Seth Onyango @SethManex
Public service vehicles (PSVs) have until November 12 to comply with all traffic laws, including the famous “Michuki rules” that in their wake had rid Kenyan roads of anarchy.
In a joint statement yesterday, Interior Cabinet Secretary Fred Matiang’i and his Transport counterpart James Macharia announced a countrywide crackdown on rogue public service vehicles in two weeks in a bid to curb road carnage.
Consequently, passengers and matatu operators alike are required to adhere to the National Transport and Safety Authority Act 2013, the Traffic Act Cap 403, and Legal Notice 161 of 2003 commonly known as “Michuki rules”.
This means PSVs must be fitted with functional speed governors, have seat belts and bear the yellow line. Operators must not exceed passenger capacity. PSVs must also not exceed a speed of 80km per hour.
“Michuki rules” requires PSV drivers and conductors to wear uniforms and badges. Their photos should be displayed prominently in the vehicle.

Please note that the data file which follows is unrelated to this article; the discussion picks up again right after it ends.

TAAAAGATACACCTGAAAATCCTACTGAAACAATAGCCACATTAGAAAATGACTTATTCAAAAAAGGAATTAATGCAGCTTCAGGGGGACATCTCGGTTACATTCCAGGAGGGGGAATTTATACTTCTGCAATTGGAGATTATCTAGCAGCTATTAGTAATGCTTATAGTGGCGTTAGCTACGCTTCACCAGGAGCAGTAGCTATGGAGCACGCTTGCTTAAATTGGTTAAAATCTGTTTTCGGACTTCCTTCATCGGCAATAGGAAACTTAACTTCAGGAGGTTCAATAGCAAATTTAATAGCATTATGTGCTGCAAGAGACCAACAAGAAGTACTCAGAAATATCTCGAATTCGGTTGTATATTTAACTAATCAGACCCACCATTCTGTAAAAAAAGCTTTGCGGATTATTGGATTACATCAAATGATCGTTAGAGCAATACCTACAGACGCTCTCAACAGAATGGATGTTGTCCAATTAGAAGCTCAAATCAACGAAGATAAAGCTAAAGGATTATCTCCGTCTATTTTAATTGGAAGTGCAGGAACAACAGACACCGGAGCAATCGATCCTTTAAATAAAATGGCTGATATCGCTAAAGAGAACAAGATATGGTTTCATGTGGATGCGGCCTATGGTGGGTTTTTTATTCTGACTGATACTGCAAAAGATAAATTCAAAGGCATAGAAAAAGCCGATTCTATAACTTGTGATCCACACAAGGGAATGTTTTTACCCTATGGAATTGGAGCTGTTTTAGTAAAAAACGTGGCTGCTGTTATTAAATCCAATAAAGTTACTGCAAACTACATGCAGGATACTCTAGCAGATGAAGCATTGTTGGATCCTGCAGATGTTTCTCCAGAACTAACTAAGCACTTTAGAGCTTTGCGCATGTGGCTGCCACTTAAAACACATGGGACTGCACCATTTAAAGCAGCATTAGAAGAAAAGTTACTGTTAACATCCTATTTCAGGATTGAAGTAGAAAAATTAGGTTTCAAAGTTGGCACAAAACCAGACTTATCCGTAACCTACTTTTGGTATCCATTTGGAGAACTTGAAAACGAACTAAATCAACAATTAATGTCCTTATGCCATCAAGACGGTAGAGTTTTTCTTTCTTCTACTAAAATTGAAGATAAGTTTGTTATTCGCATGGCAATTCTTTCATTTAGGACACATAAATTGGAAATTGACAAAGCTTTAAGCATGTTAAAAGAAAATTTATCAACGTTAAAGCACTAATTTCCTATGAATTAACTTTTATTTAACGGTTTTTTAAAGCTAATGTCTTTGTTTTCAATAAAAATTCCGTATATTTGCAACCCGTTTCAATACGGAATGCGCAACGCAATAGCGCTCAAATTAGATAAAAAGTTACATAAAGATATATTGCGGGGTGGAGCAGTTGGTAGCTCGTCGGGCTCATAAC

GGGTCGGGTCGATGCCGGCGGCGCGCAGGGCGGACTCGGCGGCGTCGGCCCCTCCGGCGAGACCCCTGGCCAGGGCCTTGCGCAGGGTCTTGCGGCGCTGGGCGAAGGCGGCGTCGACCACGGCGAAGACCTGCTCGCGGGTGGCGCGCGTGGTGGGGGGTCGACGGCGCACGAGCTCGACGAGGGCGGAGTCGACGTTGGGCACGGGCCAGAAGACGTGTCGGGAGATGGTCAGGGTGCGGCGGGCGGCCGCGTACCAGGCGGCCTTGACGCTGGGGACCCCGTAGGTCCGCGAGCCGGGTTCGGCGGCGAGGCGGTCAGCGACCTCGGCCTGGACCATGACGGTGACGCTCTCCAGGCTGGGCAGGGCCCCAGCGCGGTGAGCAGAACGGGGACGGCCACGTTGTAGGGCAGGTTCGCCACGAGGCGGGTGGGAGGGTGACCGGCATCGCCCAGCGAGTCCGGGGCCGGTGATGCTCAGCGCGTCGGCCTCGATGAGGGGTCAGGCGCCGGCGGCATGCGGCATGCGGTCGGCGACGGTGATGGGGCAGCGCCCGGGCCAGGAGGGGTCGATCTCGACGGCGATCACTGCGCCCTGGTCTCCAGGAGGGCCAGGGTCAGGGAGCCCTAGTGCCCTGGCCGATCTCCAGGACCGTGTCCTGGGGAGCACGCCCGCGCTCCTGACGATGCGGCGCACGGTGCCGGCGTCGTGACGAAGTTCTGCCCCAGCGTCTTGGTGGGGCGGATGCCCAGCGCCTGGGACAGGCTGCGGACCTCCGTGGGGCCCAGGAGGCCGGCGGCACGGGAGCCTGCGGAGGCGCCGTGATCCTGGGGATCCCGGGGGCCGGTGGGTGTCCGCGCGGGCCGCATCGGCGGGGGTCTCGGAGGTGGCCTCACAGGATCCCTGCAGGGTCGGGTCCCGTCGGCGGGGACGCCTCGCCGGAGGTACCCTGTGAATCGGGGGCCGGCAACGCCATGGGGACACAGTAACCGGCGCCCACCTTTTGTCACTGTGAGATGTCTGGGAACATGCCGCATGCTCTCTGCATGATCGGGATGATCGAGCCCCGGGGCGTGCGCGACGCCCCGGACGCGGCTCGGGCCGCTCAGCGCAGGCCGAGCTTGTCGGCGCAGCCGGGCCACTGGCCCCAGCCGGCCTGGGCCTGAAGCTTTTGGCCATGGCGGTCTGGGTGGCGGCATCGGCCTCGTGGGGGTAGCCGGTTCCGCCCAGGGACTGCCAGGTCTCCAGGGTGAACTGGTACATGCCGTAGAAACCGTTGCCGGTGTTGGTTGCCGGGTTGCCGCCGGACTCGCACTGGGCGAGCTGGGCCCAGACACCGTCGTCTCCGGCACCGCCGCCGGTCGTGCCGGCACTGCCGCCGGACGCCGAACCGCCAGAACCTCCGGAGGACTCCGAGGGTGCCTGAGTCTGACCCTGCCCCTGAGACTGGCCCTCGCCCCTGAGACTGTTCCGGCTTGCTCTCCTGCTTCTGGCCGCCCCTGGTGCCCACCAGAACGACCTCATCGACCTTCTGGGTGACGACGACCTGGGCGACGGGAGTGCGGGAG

It is estimated that at least 3,000 lives are lost annually in accidents on Kenyan roads, with most of the crashes attributed to human-related factors, including reckless driving, speeding and drink-driving.
The announcement comes two weeks after a deadly road crash that killed 58 passengers at Fort Ternan in Kericho, when a Kakamega-bound bus plunged into a valley.
In the communiqué, Matiang’i and Macharia directed: “Effective Monday, November 12, 2018, any PSV vehicle, drivers, saccos/transport companies, passengers and other relevant parties that fail to comply with the provisions of the NTSA Act and the Traffic Act will be firmly dealt with.”
“Michuki rules” were introduced by former Transport minister, the late John Michuki, to weed out rogue elements in the matatu sector and curb road carnage.
The tough-talking minister defied resistance from the industry players, but managed to restore sanity in the chaotic sector and saw number of accident deaths reduce significantly.
The sanity, however, would last for as long as he held the docket, with matatu madness rearing its ugly head again when he was transferred to another ministry.
Henceforth, matatu will be inspected for speed governors and those found either without or with faulty speed governors will have their number plates removed, effectively banning them from the roads.
Before being allowed to operate, vehicle owners will required to have them fitted with the devices and surrender them for fresh inspection.